We are again confronted with the intractable "identity of offenses" problem that was extensively reviewed in State v. Black, supra. Upon subjecting these facts to the test approved in Black, it is apparent that the only element of proof upon which two offenses might be predicated was that property belonging to two separate owners was taken in the robbery of the gas station.

Dual and multiple convictions of robbery have been sustained where a defendant robs two or more persons, although the robberies took place as a single act, at the same time and in the same place. See Moore v. State, 563 S.W.2d 215 (Tenn. Crim. App. 1978); Wiley v. State, 552 S.W.2d 410 (Tenn. Crim. App. 1977); Morgan v. State, 220 Tenn. 247, 415 S.W.2d 879 (1967); and Wilkerson v. State, 211 Tenn. 32, 362 S.W.2d 253 (1962).

The elements necessary to make out the offense of robbery are the taking of goods from the person by forcible means, violence or putting the person in fear. See Morgan v. State, supra. In this case only one owner was present in person when the robbery took place. In all of the cases cited, dual or multiple convictions were based upon the presence of two or more persons and the forcible taking, actual or constructive "from the person" of property belonging to each. Under the present facts, we do not have two persons from whom property has been forcibly taken. We cannot sustain two robbery convictions on the basis that items belonging to Gifford Company were taken from its employee, who had custody and control of the employer's property at the same time employee's pocketbook was forcibly taken.


Defendant contends that the evidence was insufficient to sustain the conviction of kidnapping with intent to rob, proscribed in T.C.A. ยง 39-2603; that the intent to rob must exist at the time of asportation and that the facts show that the robbery or robberies were completed before asportation and that thereafter defendant's intent was to rape not to rob. Defendant relies on Brown v. State, 574 S.W.2d 57 (Tenn. Crim. App. 1978), asserting that it stand for the proposition that the intent to rob must exist at the time of asportation.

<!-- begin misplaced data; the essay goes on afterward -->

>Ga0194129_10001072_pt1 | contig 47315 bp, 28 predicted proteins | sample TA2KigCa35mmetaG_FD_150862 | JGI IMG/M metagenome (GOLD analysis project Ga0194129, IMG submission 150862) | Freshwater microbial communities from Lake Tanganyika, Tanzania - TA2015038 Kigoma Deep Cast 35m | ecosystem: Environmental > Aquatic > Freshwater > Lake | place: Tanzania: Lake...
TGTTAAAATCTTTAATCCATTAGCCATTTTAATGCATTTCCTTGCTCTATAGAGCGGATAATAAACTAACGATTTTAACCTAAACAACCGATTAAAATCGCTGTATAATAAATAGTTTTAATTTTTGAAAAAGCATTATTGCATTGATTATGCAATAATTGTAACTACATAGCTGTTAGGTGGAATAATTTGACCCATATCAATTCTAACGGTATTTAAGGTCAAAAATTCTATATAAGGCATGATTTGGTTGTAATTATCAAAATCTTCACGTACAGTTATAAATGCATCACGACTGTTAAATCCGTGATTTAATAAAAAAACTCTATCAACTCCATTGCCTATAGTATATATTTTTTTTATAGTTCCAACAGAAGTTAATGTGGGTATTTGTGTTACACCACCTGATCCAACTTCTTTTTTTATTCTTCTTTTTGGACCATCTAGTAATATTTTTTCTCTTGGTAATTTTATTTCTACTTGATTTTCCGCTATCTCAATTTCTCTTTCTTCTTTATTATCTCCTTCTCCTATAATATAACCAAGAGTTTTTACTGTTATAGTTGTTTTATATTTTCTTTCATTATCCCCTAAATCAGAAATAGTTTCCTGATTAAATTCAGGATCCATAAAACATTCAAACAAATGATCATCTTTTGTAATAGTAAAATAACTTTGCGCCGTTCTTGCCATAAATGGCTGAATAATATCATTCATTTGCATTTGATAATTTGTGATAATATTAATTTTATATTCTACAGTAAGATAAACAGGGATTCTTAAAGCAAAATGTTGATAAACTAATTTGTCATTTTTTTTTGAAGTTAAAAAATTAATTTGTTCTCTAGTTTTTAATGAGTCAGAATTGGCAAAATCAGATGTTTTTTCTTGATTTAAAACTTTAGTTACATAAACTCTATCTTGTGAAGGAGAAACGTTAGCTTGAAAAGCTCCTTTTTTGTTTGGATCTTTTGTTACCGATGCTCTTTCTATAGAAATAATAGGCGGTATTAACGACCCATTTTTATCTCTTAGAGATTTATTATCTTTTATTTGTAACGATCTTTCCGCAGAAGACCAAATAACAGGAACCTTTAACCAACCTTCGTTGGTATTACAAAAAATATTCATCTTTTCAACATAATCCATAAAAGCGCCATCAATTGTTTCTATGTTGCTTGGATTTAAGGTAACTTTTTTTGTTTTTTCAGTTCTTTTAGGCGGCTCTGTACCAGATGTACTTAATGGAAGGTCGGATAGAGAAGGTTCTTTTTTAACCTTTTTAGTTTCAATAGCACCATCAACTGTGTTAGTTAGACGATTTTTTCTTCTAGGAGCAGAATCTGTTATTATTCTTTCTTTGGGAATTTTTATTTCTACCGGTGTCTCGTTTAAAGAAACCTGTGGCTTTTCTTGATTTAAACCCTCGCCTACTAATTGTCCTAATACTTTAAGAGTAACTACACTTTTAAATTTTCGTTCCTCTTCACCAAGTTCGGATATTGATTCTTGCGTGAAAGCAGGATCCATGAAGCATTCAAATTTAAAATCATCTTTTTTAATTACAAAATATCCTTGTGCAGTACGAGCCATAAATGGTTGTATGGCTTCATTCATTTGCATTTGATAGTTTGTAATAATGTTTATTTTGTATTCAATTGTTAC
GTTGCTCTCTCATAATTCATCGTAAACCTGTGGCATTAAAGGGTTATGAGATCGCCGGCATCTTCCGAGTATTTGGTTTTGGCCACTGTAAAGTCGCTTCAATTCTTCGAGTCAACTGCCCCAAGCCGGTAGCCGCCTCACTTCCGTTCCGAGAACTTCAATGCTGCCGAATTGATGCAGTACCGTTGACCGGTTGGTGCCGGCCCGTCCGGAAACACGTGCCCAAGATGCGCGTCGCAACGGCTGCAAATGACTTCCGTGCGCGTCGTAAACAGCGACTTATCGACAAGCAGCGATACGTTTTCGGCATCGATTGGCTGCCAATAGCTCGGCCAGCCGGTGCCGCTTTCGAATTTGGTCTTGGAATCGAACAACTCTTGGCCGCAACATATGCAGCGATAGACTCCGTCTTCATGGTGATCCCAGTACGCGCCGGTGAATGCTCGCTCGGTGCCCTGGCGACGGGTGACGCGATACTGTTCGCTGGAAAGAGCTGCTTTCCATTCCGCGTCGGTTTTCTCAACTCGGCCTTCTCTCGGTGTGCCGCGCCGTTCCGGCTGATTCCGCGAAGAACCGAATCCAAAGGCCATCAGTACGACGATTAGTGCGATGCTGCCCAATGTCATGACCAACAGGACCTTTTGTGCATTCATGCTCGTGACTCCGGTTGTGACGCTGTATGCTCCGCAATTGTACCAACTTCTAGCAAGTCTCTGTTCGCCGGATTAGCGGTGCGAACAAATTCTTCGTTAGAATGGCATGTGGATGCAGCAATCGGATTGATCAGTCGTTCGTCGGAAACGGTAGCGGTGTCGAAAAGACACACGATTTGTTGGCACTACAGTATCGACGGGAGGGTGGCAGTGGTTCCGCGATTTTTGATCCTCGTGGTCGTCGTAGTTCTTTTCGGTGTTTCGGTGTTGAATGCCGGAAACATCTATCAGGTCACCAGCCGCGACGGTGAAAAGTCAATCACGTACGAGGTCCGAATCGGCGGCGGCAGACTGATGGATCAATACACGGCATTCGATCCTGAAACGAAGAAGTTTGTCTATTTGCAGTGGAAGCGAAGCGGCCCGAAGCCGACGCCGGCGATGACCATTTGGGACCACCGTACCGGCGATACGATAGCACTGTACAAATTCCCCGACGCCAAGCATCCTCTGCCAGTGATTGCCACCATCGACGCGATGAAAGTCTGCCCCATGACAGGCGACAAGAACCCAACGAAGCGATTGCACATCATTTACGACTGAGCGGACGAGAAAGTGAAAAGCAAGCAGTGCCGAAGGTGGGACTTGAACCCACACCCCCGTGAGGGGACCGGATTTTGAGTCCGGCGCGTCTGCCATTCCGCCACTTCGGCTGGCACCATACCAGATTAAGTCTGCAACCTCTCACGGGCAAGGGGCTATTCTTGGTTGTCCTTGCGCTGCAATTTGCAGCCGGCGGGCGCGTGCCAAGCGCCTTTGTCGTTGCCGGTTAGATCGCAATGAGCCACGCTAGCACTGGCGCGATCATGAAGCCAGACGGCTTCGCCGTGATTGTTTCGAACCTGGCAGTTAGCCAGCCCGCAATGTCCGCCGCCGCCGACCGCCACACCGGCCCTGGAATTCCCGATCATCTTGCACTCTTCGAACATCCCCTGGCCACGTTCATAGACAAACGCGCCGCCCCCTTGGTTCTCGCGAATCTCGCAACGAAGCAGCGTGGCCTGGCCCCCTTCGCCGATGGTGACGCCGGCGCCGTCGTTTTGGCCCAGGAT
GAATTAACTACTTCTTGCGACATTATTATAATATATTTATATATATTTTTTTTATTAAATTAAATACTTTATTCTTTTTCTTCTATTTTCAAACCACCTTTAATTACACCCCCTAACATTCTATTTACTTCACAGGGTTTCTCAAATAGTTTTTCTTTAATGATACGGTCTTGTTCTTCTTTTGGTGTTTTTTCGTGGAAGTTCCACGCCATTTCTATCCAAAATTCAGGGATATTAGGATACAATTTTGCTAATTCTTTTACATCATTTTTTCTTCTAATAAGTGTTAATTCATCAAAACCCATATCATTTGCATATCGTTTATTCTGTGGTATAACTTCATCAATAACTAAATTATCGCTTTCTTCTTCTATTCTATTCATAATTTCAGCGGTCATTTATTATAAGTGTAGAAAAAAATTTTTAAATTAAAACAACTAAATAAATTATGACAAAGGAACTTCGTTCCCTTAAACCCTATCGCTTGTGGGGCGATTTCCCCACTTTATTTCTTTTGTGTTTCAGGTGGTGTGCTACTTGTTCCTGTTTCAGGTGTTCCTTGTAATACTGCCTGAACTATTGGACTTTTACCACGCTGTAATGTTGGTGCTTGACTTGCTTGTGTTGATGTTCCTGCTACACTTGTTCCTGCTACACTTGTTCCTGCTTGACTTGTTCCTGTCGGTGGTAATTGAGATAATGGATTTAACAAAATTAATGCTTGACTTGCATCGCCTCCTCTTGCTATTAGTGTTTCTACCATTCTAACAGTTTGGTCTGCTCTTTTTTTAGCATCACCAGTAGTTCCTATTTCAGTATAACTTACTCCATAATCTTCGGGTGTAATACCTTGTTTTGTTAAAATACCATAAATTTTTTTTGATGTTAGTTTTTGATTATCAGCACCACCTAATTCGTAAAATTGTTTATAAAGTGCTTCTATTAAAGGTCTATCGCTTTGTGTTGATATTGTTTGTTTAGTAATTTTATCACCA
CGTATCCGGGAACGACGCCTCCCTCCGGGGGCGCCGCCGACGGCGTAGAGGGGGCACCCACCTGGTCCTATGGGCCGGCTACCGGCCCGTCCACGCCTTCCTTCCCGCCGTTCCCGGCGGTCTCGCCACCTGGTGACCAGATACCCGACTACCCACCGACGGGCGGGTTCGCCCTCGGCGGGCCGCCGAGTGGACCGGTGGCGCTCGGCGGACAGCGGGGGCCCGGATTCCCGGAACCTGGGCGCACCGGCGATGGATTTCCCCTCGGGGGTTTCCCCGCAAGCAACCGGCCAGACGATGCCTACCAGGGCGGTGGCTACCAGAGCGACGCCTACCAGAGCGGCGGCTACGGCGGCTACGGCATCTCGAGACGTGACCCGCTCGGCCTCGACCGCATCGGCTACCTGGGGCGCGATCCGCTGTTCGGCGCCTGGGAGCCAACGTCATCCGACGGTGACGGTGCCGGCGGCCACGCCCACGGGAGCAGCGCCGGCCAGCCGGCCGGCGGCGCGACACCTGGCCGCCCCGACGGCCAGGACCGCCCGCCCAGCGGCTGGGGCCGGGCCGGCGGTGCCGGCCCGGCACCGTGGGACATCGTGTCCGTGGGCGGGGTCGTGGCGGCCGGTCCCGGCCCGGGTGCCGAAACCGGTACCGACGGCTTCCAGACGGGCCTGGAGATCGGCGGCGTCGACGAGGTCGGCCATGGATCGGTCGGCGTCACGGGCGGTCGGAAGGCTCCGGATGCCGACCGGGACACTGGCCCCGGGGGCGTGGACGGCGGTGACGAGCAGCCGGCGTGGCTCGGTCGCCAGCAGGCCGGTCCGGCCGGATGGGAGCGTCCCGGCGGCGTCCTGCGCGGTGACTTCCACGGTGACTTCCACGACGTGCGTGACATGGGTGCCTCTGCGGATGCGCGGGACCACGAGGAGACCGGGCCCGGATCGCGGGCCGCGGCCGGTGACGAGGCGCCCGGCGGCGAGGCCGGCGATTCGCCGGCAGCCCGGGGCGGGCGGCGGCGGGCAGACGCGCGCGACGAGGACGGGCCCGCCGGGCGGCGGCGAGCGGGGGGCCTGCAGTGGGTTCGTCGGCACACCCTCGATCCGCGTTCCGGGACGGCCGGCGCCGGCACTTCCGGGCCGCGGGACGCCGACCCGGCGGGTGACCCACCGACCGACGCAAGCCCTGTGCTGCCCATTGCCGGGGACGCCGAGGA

In Brown the Court of Criminal appeals examined the question of whether asportation is a necessary element of the crime of kidnapping under our statutes. However, under the facts of Brown, there was no asportation, only confinement. The victim was tied hand and foot and thrown in a *487 closet. Judge Byers, writing for the Court, concluded that our statute combined the common-law offenses of kidnapping and false imprisonment and that neither asportation nor secrecy were necessary elements thus reaching the following conclusion:

"While asportation and secrecy were elements of the crime of kidnapping at the common law, it is our view that under our statute the intent with which the perpetrator acts is the controlling element of this crime." Id. at 61.

Brown cannot be said to stand for the principle that the intent to rob must exist at the time of asportation since Brown makes it clear that asportation is not necessary to convict for statutory kidnapping. Brown also emphasized that the intent of the perpetrator is a question for the jury and may be inferred from all the facts and circumstances shown by the evidence.

Applying the holding in Brown to the instant case, it is clear that the employee was kidnapped at the moment Scott told her at gunpoint in the office of the gas station, "You are coming with me" and confined her in the Oldsmobile parked outside the office. At that time the robbery was still very much in progress. All of Henderson's active part was performed thereafter, including the taking of employee's purse. The subsequent asportation from the gas station was a mere continuance of the act of kidnapping that was consummated with employee's confinement in the Oldsmobile. The likelihood that the asportation had as an additional motivation the sexual abuse of employee did not alter the fact that there was ample evidence from which the jury could have found beyond a reasonable doubt that an intent to rob existed at the time of the kidnapping.

Defendant's conviction of robbery under count two of the indictment is reversed and dismissed. The convictions on the remaining counts are affirmed. Remand to the trial court for entry of an appropriate order.